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When I add an event handler for a web control in an ASPX page - why does it pass in sender? What is the advantage to using sender versus just referencing the control by it's "ID" in the event handler?

I could see if I had a separate class which handled events, and multiple controls were going to be using the event handler. But if I am certain only this control will handle this event, is it bad just to reference the control ID rather than cast sender to my object type?

Thank you!

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6 Answers

up vote 11 down vote accepted

You appear to be looking at .NET eventing just from the ASP.NET angle. The .NET event model is widely used throughout the entire .NET Framework, not just for ASP.NET pages and controls.

This pattern is flexible to allow any (properly intended) object to be the origin of an event, allowing event listeners to "zero in" on the object that raised it for further processing. Remember that events need not only have one origin and one listener/handler.

Pages and Controls are all objects so to make it flexible enough the sender is typed Object. With some programming discipline, one should be able to define the known-types that can raise that event and cast the sender object back to the original type. If it is purely a string Control ID, one would have to find the control with the matching ID which may not be easy in a page filled with a huge hierarchy of controls.

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+1 The best answer so far IMHO. –  Paul Jan 12 '10 at 8:19
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The advantage is that you can attach the same event handler to the events of multiple controls. Since you don't know the control that raised the event in this case, you can use the sender argument to refer to it.

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Controls don't need to have an ID, and events can be thrown by more than controls. Making the object the sender means that you can catch events from controls without IDs and from general objects.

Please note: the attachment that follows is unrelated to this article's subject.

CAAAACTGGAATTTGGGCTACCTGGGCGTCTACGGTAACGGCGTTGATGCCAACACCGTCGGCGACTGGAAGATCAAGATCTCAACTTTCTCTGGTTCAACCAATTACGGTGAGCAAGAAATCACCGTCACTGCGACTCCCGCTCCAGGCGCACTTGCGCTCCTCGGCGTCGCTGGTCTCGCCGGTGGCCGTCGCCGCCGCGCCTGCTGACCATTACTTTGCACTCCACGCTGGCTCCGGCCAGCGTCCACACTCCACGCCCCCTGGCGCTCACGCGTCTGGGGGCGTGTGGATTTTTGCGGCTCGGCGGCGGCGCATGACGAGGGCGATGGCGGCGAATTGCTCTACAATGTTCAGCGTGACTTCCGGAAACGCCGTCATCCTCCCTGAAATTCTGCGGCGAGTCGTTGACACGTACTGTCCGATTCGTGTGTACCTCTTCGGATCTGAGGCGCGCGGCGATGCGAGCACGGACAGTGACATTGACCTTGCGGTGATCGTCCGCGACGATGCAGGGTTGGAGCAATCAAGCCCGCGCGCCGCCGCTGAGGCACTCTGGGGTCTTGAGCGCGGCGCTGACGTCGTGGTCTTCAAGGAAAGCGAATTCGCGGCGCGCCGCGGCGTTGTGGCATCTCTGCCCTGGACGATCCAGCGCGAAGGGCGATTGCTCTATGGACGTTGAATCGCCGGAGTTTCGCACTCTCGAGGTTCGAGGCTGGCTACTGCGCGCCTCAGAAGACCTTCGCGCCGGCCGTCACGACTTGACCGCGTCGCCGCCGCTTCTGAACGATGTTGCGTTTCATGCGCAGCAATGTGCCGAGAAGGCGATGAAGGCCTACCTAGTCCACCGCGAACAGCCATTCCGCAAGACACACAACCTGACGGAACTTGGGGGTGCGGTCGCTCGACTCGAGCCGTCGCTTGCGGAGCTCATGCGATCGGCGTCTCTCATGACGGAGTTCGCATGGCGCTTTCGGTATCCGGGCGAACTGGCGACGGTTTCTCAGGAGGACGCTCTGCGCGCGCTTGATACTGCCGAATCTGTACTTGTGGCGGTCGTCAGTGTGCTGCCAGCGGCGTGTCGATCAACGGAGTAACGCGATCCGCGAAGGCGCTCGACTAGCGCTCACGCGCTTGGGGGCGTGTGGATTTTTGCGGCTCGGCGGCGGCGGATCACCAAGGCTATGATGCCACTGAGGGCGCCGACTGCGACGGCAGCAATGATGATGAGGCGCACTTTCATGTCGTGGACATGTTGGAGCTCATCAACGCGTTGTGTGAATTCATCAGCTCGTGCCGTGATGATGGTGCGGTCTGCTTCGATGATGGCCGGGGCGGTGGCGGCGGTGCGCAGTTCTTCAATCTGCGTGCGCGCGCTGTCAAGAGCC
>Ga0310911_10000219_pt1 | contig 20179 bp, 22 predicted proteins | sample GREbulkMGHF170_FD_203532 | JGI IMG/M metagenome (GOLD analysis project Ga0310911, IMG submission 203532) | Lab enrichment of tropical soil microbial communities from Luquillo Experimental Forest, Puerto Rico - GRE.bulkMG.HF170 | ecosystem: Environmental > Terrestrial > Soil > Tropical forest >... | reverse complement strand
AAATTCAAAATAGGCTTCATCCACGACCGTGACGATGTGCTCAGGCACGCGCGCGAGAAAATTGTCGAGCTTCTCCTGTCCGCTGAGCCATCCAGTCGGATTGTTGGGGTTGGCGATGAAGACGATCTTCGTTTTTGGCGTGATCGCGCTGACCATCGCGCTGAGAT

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As an addition to above answers, the sender could be handy when you create buttons inside a Repeater. Let's say that you iterate through out 100 orders or any other data for that matter, and you want to check a button that says "OK", you don't want to be able to press "OK" twice.

So in your method you could Use the Sender as:

Button b = sender as Button;
b.Enabled = false;
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Another reason that you wouldn't use the control ID to reference the instance that raised an event is that the event system spans the .NET framework and not just ASP.NET. Other types that raise events don't necessarily have a control ID (and might not even be controls at all).

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Filip, dtb

With your example we are entering into the dangerous world of eventhandling. Typecasting the sender object to some other type actually 'injects' knowledge into the eventhandler, namely that this eventhandler is being called by buttons. This makes the eventhandler unusable by other type controls or classes.

Sharing eventhandlers sounds like a good idea, but from my own experience (and looking at other peoples code) it's more often abused than used. True, with repeaters you do not have much choice. All that I am trying to say is be carefull of what you code into the actual eventhandler and consider creating a function if it exceeds more than three lines.

Nitpicking:

Button b = sender as Button; 
if(b != null)
{
  b.Enabled = false; 
}

Or even better:

Button clickedButton = sender as Button; 
if(clickedButton != null)
{
  clickedButton.Enabled = false; 
}

Question: why is the Enabled property being rendered as a Type ?

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Checking null-value on an example like this didn't feel nessesary. Even better would be to check it with typeof, however, I was only displaying some pseudo usage. –  Filip Ekberg Jan 12 '10 at 11:19
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